Increase Sales: Focus On Ratios

By: Alex Shattuck

Many businesses put growth as one of their top objectives when I ask them what they wish to accomplish. This goal puts new customer acquisition towards the top of the list of areas that need work. What I find is that almost all of these companies already have a way to measure the success in this space, and many have it broken down to each specific employee working in new customer acquisition or sales. Typically, they are tracking the team’s close ratio and the individual’s close ratio. What I hardly ever see tracked or discussed are the ratios that get us to those ratios. Let me explain.

Let’s say you have employees Bob and Sally on your team. They are hired for new customer acquisition primarily through outbound sales calls to prospects from leads you or your marketing team funnels their way. By all accounts, these two are given the same opportunity with the same leads, resources and support staff around them. Now let’s say Bob’s close ratio is 5% and Sally’s close ratio is sitting at 10%. This is where we naturally want to start applying pressure on Bob and force him to get better; or hit the bricks. It’s too soon for that though. We need to take a deep breath, take a step back and ask ourselves, “WHY?”

Let’s start with looking at all of the ratios and not just the close ratio. The close ratio tells us the conclusion but it doesn’t tell us the whole story. 

Call Back Ratio: What percent of the voicemails left on a sales call yields a call back from that customer? If Sally leaves 100 voicemails and gets 10 call backs, but Bob only gets 5 call backs out of 100 calls that helps paint the picture. That shows Bob is actually having HALF of the conversations that Sally is having so his “close ratio” isn’t actually any worse. He’s just as good as Sally once he gets someone on the phone but there’s something that Bob is doing or not doing when leaving voicemails which is impacting his call back ratio. The good news is that it can be an easy fix. Have Bob walk his butt down to Sally’s office and sit with her for a day to figure out exactly what she’s saying and how she’s saying it. Copy and paste what she’s doing and how she’s doing it, and there’s a great chance Bob doesn’t end up having to hit the bricks after all. Great for Bob and great for the business!

Stay On The Phone Ratio: Same deal here. If Sally makes 100 calls, 20 prospects answer and she keeps 10 of those 20 on the phone for a sales conversation but Bob only keeps 5 on the phone, that would also yield half of the sales conversations and half of the production. The solution is the same but I will go into more detail on how to increase your chances of success while leaving voicemails, or when someone answers the phone later.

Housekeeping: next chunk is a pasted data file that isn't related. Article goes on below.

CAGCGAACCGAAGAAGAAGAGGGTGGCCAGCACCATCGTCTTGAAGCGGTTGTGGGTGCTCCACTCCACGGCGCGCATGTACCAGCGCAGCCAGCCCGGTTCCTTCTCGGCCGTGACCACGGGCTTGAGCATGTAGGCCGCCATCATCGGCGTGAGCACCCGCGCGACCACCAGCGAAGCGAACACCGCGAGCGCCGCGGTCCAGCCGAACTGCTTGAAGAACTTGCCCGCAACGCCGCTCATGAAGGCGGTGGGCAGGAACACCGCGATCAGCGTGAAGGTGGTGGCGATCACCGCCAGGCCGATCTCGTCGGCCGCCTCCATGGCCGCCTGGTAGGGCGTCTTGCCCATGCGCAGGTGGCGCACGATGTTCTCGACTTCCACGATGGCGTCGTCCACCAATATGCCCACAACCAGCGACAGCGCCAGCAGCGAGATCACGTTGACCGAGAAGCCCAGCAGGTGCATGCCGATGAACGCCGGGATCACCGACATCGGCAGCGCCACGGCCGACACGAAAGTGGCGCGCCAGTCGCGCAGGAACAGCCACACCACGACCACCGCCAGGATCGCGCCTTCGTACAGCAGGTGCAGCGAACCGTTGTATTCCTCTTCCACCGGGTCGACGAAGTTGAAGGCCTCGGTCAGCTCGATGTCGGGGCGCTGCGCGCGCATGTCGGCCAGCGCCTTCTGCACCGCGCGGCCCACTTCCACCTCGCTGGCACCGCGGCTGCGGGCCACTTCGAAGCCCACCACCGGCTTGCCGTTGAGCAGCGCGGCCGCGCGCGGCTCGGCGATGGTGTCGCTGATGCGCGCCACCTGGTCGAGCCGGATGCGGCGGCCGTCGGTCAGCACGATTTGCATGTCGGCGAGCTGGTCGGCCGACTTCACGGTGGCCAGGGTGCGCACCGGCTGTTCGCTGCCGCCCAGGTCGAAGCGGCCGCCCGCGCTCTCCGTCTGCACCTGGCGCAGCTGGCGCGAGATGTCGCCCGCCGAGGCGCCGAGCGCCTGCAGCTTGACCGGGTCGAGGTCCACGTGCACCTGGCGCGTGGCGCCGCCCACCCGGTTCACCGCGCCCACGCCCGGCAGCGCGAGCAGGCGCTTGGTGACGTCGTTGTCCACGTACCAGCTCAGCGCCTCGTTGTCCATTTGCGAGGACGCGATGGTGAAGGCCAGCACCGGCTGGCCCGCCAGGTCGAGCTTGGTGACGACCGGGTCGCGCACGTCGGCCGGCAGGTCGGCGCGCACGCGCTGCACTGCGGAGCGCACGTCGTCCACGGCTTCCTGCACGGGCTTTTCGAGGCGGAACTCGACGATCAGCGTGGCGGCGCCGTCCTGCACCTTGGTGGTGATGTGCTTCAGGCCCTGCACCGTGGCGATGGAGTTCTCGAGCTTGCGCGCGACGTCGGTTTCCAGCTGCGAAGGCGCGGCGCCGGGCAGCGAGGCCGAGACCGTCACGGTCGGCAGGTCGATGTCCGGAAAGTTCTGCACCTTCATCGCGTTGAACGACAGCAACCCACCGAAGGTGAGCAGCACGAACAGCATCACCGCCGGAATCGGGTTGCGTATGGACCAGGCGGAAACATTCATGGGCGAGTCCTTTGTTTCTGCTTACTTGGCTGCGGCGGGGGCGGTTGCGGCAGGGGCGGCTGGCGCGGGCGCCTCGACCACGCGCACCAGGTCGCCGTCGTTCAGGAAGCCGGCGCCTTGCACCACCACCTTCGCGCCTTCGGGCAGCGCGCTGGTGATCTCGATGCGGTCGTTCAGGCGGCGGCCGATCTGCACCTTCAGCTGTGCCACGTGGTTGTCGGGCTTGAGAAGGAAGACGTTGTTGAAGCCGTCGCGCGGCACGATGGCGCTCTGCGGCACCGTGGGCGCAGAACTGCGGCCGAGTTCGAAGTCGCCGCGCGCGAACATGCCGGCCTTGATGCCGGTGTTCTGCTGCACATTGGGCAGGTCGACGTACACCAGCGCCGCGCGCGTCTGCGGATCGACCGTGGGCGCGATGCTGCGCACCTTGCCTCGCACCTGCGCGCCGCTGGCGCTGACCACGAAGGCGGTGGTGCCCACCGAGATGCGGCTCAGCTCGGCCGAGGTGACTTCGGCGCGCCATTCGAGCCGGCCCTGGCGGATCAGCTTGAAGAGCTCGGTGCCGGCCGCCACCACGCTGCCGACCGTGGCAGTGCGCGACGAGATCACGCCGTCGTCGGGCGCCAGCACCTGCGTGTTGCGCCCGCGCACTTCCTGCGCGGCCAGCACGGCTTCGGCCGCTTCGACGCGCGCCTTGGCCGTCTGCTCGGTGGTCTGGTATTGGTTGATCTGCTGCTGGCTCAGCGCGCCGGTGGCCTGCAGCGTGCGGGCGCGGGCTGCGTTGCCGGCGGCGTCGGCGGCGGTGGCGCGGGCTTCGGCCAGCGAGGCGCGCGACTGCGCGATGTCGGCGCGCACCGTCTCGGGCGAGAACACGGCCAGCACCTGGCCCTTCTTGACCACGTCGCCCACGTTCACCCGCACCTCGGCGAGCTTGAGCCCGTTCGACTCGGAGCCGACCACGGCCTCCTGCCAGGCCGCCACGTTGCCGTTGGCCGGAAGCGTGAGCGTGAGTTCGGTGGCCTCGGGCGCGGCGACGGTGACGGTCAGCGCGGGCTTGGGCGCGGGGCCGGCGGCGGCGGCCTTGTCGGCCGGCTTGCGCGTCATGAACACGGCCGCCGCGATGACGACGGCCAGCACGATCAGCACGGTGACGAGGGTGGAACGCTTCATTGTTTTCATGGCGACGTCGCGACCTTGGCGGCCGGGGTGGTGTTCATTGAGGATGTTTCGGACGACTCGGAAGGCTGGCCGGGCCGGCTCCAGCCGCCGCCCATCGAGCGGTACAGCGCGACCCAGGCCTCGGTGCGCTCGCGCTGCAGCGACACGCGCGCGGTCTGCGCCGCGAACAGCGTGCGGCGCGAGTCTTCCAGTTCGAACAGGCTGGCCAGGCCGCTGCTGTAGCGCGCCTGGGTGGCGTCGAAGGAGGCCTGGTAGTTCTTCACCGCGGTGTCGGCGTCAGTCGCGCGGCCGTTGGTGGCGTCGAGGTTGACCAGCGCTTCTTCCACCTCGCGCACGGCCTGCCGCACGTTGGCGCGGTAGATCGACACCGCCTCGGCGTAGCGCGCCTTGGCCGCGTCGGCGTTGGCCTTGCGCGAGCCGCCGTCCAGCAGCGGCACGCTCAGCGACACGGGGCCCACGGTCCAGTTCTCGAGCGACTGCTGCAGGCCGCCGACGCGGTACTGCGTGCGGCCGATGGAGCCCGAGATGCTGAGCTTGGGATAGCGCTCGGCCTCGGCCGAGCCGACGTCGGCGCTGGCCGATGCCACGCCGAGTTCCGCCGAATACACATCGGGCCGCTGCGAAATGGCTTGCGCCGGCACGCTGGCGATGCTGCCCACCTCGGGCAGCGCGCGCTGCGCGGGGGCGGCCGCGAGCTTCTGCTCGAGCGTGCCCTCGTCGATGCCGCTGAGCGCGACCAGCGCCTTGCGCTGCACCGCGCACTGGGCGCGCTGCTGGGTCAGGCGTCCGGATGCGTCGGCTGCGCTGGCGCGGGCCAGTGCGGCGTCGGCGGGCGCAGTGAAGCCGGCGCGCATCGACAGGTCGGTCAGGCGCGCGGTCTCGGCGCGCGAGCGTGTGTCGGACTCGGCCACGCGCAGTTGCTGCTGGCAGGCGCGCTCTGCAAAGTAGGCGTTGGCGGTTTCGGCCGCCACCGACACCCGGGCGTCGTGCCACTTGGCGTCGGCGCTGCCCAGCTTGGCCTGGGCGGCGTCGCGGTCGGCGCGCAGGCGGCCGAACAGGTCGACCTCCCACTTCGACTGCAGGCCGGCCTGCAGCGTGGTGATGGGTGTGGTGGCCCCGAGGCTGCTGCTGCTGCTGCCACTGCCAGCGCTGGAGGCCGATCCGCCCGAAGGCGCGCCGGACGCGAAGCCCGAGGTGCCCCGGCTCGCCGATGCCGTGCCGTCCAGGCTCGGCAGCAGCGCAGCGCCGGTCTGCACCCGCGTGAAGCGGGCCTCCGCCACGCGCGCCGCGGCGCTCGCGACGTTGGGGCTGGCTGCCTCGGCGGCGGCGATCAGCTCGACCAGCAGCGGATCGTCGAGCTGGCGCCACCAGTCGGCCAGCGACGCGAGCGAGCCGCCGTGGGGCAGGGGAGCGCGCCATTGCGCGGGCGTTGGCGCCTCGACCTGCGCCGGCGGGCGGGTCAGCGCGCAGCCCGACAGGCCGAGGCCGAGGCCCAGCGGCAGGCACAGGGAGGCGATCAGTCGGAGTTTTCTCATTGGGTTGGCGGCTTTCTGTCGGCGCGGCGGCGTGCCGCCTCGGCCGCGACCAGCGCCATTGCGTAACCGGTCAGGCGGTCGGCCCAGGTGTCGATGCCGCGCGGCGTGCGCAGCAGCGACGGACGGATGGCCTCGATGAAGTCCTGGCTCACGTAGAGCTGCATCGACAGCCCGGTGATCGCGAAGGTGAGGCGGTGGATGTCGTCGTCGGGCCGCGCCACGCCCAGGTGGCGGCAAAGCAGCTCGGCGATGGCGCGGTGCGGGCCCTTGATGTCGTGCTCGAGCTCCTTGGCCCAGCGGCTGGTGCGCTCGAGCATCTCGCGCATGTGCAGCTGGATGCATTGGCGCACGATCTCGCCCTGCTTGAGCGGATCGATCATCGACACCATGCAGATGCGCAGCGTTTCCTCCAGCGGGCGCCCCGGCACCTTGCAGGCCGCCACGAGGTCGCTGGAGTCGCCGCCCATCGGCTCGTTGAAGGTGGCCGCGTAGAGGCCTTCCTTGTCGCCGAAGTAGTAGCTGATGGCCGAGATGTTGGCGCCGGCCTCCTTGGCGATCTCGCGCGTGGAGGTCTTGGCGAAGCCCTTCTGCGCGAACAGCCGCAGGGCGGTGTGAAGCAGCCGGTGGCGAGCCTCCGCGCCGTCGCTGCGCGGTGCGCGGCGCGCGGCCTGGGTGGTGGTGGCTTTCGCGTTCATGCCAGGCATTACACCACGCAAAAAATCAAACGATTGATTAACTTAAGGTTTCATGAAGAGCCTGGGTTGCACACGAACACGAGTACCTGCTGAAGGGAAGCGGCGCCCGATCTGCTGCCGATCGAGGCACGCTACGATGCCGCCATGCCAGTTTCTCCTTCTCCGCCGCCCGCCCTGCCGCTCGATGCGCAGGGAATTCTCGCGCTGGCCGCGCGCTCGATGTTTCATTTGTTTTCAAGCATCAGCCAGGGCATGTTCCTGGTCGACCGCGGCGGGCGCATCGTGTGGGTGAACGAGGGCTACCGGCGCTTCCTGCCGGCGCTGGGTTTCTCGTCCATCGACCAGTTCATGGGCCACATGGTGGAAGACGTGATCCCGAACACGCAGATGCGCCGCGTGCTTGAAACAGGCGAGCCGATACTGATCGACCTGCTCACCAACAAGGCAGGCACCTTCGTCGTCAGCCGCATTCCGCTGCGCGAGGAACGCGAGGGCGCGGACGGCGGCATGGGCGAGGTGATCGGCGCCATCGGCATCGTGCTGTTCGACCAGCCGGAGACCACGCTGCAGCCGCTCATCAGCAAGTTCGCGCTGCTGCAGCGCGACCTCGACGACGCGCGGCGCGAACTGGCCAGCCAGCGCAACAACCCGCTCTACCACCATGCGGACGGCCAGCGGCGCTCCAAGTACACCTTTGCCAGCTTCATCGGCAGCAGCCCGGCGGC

Referral Ratio: How many referrals are each of these two getting? Maybe it turns out Bob is better with the above call back ratios but is still falling short. How can this be? Each industry varies BUT for the most part, referrals typically have much higher close ratios than many of the other marketing sources that we rely on. If Sally gets a referral 80% of the time and Bob only gets referrals 40% of the time you end up with Bob not keeping up once again. How to fix this? Practice. I will be discussing referrals in more detail in a later but we need to have specific training around this task. A marketing source with the highest close ratio, and free, cannot be ignored.

Product Per Account Ratio: If we are tracking overall products sold vs. opportunities or leads, the numbers can also be impacted by Sally selling four products per account or household in comparison to Bob’s two. If this is happening it tells me that both are equally as good with their ratios above, but Sally is better at finding additional opportunities within that account or household. Practicing and training those sales conversations will help Bob find more opportunities. The more effective way I’ve found to help here is to train for triggers within these opportunities. 

Some of these ratios are easy to track and some not so much. What is most important is to be sure to track everything that can be tracked, which should help you narrow your search so you know where to focus your efforts. Without proper tracking you may be spending your time training an employee in an area that she’s already great in. Find out which ratio is the problem and focus on just that. If everything else isn’t broken do not waste time fixing it. While you’re making adjustments, be sure to make one at a time before moving on to the next. This is similar to trying to figure out food allergies in a child. If you remove more than one food at a time you won’t know for sure which one was the problem. Lastly, even though some ratios are hard to track and, in some cases, may not be tracked, it is important to focus on the mindset behind the ratio. Have conversations with your employees about these and get them thinking differently about each step in their sales process. 

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